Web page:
The suspension of the season comes at a time just as the Magic (30-35) have started to play their best basketball of the season. The Magic defeated the Grizzlies 120-115 in Memphis on Tuesday for their third straight win and their sixth victory in the past nine games. Currently, the Magic sit in the No. 8 spot in the Eastern Conference standings, a half-game back of No. 7 Brooklyn – a team they have beaten twice already this season. The Magic and Nets are scheduled to play twice more, but those games could now be in jeopardy.

Over its previous 12 games, an Orlando offense that struggled mightily early in the season has taken off and led to dramatically better play. Since Feb. 10, the Magic have gone 8-4 while ranking first in the NBA in scoring (120.8), first in assists per game (32.1), first in field goal makes per game (45.1), second in field goal percentage (48.6 percent) and 13thin 3-point percentage (37 percent).

Little to none of that matters now that the sports world has been hit hard by a virus that is spreading rapidly, head coach Steve Clifford said. While the NBA recently enacted measures to try and separate players and coaches from ``nonessential personnel’’ and briefly considered playing games without fans in the stands, the league acted quickly in suspending the season on Wednesday following the first positive tests of NBA players.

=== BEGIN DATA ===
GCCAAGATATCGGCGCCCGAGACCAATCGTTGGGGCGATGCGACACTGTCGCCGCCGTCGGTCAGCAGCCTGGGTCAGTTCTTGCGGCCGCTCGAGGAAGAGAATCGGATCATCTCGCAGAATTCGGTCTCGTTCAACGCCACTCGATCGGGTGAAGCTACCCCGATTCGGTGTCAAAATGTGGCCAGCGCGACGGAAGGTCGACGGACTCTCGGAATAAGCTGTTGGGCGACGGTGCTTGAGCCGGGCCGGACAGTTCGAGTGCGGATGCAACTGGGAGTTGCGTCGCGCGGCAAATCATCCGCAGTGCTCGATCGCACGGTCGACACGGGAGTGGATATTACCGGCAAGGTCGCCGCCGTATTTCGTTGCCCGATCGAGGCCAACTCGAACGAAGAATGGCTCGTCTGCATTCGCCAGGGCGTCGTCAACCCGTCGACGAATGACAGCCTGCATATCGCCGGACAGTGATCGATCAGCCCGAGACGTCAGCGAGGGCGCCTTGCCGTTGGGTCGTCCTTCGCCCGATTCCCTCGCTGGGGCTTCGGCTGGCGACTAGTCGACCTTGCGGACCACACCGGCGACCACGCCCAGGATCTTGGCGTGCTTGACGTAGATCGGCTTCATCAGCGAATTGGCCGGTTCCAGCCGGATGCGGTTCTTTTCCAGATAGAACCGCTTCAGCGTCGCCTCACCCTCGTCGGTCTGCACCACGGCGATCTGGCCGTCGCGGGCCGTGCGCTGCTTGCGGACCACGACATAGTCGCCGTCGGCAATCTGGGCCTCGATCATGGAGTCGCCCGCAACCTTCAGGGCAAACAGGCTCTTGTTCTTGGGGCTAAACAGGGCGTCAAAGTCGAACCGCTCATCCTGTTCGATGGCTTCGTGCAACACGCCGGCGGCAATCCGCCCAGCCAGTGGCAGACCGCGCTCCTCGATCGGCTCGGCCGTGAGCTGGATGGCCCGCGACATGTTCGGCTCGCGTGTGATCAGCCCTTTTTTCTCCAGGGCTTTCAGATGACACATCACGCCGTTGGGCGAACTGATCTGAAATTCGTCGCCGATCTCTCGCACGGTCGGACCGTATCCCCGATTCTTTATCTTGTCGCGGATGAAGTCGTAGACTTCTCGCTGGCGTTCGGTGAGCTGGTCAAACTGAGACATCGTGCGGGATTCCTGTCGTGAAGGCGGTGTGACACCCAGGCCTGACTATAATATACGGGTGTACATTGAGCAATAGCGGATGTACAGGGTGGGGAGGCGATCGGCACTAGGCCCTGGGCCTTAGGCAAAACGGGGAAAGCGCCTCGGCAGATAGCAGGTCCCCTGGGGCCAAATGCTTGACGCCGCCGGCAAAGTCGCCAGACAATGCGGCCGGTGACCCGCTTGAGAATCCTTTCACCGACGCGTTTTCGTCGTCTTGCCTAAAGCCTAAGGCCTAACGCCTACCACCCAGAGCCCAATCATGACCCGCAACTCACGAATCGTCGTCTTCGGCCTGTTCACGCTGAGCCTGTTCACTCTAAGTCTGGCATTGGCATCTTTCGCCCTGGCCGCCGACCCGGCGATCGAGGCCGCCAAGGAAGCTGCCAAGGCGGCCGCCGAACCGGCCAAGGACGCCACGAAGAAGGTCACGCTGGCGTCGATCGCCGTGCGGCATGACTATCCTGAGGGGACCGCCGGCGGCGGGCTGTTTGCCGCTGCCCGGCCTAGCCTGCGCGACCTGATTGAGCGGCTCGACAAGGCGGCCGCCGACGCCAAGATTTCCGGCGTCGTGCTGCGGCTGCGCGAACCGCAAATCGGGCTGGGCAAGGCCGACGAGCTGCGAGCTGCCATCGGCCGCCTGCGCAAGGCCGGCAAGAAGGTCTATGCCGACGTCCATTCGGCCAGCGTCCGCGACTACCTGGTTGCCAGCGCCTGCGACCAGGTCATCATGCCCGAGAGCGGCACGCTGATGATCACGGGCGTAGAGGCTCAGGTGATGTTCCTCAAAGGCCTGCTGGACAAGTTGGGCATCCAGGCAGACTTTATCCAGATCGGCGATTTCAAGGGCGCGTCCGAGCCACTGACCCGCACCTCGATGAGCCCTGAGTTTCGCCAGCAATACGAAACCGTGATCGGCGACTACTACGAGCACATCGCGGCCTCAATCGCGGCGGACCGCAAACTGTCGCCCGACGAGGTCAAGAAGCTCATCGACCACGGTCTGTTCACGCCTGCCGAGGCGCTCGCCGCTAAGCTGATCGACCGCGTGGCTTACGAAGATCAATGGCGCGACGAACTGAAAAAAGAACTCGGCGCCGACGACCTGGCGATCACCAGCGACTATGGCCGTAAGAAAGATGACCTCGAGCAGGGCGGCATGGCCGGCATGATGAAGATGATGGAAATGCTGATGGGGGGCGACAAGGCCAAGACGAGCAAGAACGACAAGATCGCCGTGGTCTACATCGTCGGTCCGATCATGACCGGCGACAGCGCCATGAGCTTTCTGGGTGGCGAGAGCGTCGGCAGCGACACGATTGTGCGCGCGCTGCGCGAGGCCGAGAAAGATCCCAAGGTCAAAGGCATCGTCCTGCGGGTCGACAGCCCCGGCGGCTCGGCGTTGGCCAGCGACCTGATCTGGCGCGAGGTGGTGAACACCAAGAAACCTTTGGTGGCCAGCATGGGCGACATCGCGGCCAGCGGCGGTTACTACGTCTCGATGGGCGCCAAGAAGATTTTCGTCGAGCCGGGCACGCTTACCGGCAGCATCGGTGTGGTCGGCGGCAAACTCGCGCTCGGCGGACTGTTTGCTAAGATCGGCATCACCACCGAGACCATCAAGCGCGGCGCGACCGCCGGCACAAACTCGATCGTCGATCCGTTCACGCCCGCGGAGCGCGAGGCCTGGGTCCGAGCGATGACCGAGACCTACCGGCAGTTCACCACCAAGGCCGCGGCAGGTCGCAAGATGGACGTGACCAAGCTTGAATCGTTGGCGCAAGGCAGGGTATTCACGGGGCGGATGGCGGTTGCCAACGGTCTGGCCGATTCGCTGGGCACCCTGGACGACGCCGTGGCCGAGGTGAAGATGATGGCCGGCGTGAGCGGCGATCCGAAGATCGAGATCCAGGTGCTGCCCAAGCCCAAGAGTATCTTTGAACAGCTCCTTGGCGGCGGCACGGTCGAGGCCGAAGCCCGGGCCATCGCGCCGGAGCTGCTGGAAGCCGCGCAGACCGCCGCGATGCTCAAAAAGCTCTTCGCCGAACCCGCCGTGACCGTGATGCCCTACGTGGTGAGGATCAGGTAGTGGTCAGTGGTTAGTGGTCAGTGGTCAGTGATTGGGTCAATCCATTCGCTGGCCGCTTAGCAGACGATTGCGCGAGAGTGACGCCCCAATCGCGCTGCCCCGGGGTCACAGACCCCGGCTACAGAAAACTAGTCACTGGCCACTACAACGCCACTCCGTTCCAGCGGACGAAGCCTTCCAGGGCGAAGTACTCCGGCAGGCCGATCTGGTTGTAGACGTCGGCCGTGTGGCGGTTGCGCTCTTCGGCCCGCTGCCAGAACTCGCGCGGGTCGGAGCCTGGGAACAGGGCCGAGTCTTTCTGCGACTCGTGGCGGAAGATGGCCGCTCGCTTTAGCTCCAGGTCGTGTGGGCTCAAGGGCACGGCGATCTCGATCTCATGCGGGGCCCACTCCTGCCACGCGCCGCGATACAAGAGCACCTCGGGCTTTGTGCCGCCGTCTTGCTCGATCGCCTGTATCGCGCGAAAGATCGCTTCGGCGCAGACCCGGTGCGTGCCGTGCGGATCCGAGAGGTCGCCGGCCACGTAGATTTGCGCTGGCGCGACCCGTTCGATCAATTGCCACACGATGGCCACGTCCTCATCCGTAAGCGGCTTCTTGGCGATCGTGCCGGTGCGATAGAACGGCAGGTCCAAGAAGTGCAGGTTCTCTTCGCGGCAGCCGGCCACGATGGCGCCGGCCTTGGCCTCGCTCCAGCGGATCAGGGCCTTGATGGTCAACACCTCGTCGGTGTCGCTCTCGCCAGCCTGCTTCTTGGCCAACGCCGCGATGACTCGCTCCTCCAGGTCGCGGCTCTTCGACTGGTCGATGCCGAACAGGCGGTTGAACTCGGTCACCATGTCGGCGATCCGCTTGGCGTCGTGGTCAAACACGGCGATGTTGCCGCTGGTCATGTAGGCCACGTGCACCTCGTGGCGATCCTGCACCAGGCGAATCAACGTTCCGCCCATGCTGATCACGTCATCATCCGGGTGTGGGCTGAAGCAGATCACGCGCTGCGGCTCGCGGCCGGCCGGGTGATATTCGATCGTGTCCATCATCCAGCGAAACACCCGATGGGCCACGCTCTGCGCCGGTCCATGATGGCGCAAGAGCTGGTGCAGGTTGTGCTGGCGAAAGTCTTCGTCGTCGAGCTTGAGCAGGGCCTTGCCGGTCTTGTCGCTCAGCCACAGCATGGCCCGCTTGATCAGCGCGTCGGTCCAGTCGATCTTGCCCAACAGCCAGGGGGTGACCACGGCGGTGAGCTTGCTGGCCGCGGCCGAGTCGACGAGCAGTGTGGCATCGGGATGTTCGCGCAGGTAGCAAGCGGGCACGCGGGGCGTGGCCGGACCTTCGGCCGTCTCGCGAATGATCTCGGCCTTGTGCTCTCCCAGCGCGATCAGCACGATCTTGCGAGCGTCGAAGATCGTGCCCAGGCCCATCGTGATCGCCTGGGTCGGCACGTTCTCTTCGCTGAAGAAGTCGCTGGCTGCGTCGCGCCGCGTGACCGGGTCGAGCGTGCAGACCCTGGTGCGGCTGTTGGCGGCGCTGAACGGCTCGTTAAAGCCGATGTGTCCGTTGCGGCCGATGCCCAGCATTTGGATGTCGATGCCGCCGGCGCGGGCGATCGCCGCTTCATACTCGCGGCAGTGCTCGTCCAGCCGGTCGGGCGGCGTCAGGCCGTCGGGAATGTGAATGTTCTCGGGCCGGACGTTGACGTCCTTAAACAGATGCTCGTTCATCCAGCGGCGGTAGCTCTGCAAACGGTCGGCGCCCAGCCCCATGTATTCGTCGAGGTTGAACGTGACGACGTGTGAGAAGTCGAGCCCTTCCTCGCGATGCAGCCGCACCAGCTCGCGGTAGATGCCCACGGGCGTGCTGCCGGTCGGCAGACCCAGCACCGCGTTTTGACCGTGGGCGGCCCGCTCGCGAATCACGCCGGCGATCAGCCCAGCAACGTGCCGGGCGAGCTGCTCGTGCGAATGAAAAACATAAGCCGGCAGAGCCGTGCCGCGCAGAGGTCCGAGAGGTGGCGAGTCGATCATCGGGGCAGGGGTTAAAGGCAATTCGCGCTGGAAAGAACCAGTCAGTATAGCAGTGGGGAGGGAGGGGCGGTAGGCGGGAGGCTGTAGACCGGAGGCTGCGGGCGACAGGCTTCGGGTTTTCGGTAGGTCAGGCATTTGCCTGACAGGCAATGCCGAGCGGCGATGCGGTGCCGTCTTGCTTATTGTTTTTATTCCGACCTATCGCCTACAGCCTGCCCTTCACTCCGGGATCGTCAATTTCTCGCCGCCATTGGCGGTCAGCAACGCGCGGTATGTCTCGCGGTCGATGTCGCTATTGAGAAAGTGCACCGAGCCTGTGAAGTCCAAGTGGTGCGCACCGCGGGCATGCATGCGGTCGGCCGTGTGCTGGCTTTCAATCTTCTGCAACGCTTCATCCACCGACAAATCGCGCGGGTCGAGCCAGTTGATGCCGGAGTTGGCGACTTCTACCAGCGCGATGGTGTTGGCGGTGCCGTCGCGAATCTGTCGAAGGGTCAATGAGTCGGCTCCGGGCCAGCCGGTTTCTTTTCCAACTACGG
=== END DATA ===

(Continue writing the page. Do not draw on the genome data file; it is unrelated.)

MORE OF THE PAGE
Weltman and Clifford were in total agreement that the league is doing the right thing in shutting down game action immediately. Clifford said the players were notified of the suspension of the season on Wednesday night and the team was scheduled to have a meeting on Thursday morning.

``Just to echo what Alex said, basketball is secondary, and this is problem for the country and the whole world, and health is first,’’ said Clifford, who noted that players have been told to remain in the area in case the season in resumed in a matter of days or weeks. ``I think our players would agree with that, too. So, that’s the mindset we should all have.’’

Said Weltman, the architect of a Magic team that could be poised for a second straight trip to the playoffs: ``It is jarring because it’s bigger than basketball. We all hear these bits of news and they come across our phones and on TV and the first thing you think of is the safety of your family and those around you. For us, those are our players and our fans. So, we’re all waking up to a somewhat new reality today and we have to, first and foremost, care about the health and safety of those around us. That’s framing everything that we talk about today.’’